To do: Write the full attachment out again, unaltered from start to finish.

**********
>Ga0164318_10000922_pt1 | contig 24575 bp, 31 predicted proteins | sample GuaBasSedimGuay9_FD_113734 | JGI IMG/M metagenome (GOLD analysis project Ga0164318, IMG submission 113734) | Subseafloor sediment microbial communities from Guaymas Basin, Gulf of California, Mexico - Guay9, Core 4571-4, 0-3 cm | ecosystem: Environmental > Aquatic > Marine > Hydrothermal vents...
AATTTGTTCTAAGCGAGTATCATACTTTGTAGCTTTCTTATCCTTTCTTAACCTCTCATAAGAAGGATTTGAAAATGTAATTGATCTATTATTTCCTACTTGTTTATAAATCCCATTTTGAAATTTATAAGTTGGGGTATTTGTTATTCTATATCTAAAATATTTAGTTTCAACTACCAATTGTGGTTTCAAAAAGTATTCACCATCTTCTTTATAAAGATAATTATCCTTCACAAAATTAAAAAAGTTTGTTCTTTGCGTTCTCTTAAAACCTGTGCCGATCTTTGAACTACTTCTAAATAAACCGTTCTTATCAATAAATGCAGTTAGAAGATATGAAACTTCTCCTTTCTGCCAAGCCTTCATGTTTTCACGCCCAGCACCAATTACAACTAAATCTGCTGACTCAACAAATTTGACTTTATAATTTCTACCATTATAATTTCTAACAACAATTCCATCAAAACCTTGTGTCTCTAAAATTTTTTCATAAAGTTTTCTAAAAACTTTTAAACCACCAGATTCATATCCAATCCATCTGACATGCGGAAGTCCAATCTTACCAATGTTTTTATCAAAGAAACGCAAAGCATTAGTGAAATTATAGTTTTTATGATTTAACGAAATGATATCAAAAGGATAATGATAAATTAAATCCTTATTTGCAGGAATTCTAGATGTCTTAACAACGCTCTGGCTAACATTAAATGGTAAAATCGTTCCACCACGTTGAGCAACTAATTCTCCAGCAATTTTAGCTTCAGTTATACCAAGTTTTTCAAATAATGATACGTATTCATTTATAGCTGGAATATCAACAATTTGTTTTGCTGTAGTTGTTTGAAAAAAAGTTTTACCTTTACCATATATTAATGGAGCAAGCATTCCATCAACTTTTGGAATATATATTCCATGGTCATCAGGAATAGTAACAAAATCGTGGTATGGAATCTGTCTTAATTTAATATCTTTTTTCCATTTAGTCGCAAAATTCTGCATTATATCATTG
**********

>Ga0164318_10000922_pt1 | contig 24575 bp, 31 predicted proteins | sample GuaBasSedimGuay9_FD_113734 | JGI IMG/M metagenome (GOLD analysis project Ga0164318, IMG submission 113734) | Subseafloor sediment microbial communities from Guaymas Basin, Gulf of California, Mexico - Guay9, Core 4571-4, 0-3 cm | ecosystem: Environmental > Aquatic > Marine > Hydrothermal vents...
AATTTGTTCTAAGCGAGTATCATACTTTGTAGCTTTCTTATCCTTTCTTAACCTCTCATAAGAAGGATTTGAAAATGTAATTGATCTATTATTTCCTACTTGTTTATAAATCCCATTTTGAAATTTATAAGTTGGGGTATTTGTTATTCTATATCTAAAATATTTAGTTTCAACTACCAATTGTGGTTTCAAAAAGTATTCACCATCTTCTTTATAAAGATAATTATCCTTCACAAAATTAAAAAAGTTTGTTCTTTGCGTTCTCTTAAAACCTGTGCCGATCTTTGAACTACTTCTAAATAAACCGTTCTTATCAATAAATGCAGTTAGAAGATATGAAACTTCTCCTTTCTGCCAAGCCTTCATGTTTTCACGCCCAGCACCAATTACAACTAAATCTGCTGACTCAACAAATTTGACTTTATAATTTCTACCATTATAATTTCTAACAACAATTCCATCAAAACCTTGTGTCTCTAAAATTTTTTCATAAAGTTTTCTAAAAACTTTTAAACCACCAGATTCATATCCAATCCATCTGACATGCGGAAGTCCAATCTTACCAATGTTTTTATCAAAGAAACGCAAAGCATTAGTGAAATTATAGTTTTTATGATTTAACGAAATGATATCAAAAGGATAATGATAAATTAAATCCTTATTTGCAGGAATTCTAGATGTCTTAACAACGCTCTGGCTAACATTAAATGGTAAAATCGTTCCACCACGTTGAGCAACTAATTCTCCAGCAATTTTAGCTTCAGTTATACCAAGTTTTTCAAATAATGATACGTATTCATTTATAGCTGGAATATCAACAATTTGTTTTGCTGTAGTTGTTTGAAAAAAAGTTTTACCTTTACCATATATTAATGGAGCAAGCATTCCATCAACTTTTGGAATATATATTCCATGGTCATCAGGAATAGTAACAAAATCGTGGTATGGAATCTGTCTTAATTTAATATCTTTTTTCCATTTAGTCGCAAAATTCTGCATTATATCATTG